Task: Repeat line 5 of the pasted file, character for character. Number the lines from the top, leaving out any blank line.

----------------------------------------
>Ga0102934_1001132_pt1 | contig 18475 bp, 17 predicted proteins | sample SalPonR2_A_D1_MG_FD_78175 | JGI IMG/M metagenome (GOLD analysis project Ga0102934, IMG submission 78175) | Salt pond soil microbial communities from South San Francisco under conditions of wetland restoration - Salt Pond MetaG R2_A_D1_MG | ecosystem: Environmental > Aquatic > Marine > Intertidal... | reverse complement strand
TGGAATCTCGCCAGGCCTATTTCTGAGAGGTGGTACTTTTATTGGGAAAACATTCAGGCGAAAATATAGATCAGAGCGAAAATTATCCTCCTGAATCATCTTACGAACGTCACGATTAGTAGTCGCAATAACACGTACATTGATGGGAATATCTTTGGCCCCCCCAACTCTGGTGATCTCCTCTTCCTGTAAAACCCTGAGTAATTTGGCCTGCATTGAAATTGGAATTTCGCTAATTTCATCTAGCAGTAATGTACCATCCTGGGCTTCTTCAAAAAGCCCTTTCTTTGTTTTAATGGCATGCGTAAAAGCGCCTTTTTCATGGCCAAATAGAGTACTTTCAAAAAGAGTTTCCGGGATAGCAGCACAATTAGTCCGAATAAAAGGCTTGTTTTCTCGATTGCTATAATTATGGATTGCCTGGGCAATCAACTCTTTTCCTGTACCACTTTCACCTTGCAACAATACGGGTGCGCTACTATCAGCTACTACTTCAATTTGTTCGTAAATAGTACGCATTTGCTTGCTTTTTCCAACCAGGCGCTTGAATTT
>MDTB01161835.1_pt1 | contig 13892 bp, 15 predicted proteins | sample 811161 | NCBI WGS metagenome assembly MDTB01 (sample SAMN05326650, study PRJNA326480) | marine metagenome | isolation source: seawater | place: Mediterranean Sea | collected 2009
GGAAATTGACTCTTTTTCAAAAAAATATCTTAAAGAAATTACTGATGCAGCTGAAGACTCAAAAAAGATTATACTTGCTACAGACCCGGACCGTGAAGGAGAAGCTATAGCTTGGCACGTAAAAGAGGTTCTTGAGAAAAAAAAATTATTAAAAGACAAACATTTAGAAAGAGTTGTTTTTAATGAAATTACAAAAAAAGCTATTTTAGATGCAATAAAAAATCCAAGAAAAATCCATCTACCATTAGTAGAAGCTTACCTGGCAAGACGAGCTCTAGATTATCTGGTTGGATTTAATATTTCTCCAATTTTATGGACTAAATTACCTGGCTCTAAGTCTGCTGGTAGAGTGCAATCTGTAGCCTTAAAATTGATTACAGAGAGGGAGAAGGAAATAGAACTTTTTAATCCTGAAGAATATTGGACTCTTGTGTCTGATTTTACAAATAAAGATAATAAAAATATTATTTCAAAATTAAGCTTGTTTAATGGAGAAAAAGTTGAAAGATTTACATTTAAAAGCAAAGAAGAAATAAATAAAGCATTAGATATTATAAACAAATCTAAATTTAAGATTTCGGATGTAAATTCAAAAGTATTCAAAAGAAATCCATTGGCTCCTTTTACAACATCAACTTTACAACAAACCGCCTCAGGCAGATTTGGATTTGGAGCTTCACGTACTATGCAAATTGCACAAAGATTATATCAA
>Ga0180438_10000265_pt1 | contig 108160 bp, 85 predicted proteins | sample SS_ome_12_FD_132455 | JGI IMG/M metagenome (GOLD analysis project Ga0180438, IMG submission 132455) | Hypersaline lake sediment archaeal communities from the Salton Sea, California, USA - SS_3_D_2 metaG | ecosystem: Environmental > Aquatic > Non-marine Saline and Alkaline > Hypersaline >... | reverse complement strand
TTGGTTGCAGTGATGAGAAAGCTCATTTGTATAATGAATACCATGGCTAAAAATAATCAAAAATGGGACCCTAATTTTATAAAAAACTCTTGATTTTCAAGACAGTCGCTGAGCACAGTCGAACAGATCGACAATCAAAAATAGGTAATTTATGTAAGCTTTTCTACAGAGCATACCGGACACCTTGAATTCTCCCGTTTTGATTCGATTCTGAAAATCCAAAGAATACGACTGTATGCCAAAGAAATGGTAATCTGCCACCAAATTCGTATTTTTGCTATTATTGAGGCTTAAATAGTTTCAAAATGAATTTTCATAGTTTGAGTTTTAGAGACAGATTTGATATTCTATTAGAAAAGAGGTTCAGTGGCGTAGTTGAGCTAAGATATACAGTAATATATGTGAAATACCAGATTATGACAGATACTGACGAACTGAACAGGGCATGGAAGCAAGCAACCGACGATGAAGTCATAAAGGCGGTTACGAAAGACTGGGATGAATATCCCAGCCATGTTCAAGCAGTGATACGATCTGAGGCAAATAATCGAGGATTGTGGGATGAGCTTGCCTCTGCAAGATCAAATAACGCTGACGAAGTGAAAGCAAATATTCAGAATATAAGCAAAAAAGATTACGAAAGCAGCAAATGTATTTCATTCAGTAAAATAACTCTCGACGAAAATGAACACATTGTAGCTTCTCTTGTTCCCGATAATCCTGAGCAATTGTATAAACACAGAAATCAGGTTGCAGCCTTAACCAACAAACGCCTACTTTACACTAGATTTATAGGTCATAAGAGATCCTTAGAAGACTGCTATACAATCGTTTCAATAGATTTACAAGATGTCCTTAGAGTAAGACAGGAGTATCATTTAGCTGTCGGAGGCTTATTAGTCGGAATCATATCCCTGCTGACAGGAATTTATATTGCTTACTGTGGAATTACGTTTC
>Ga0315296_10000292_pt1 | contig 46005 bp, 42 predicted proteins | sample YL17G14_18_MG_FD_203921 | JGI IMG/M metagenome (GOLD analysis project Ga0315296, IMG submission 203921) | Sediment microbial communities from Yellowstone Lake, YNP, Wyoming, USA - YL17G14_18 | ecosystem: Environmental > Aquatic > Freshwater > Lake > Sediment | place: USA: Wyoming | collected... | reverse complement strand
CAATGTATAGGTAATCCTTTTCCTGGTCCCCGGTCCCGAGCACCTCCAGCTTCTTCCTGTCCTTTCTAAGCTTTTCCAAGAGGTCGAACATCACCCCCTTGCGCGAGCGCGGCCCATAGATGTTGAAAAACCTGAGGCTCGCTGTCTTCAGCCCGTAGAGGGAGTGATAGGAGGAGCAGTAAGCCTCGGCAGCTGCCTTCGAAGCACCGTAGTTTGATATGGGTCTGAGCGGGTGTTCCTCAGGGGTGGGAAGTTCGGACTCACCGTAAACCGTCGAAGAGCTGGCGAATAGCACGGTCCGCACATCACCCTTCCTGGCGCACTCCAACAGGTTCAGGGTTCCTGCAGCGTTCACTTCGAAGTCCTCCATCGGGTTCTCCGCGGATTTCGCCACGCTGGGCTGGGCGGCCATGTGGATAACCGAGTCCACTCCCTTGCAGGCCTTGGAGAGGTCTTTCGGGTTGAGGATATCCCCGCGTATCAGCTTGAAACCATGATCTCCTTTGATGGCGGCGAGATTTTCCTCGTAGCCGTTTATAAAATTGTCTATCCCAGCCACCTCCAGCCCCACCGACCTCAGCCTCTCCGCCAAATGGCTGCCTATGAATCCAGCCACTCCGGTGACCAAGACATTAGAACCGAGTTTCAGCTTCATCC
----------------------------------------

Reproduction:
>Ga0180438_10000265_pt1 | contig 108160 bp, 85 predicted proteins | sample SS_ome_12_FD_132455 | JGI IMG/M metagenome (GOLD analysis project Ga0180438, IMG submission 132455) | Hypersaline lake sediment archaeal communities from the Salton Sea, California, USA - SS_3_D_2 metaG | ecosystem: Environmental > Aquatic > Non-marine Saline and Alkaline > Hypersaline >... | reverse complement strand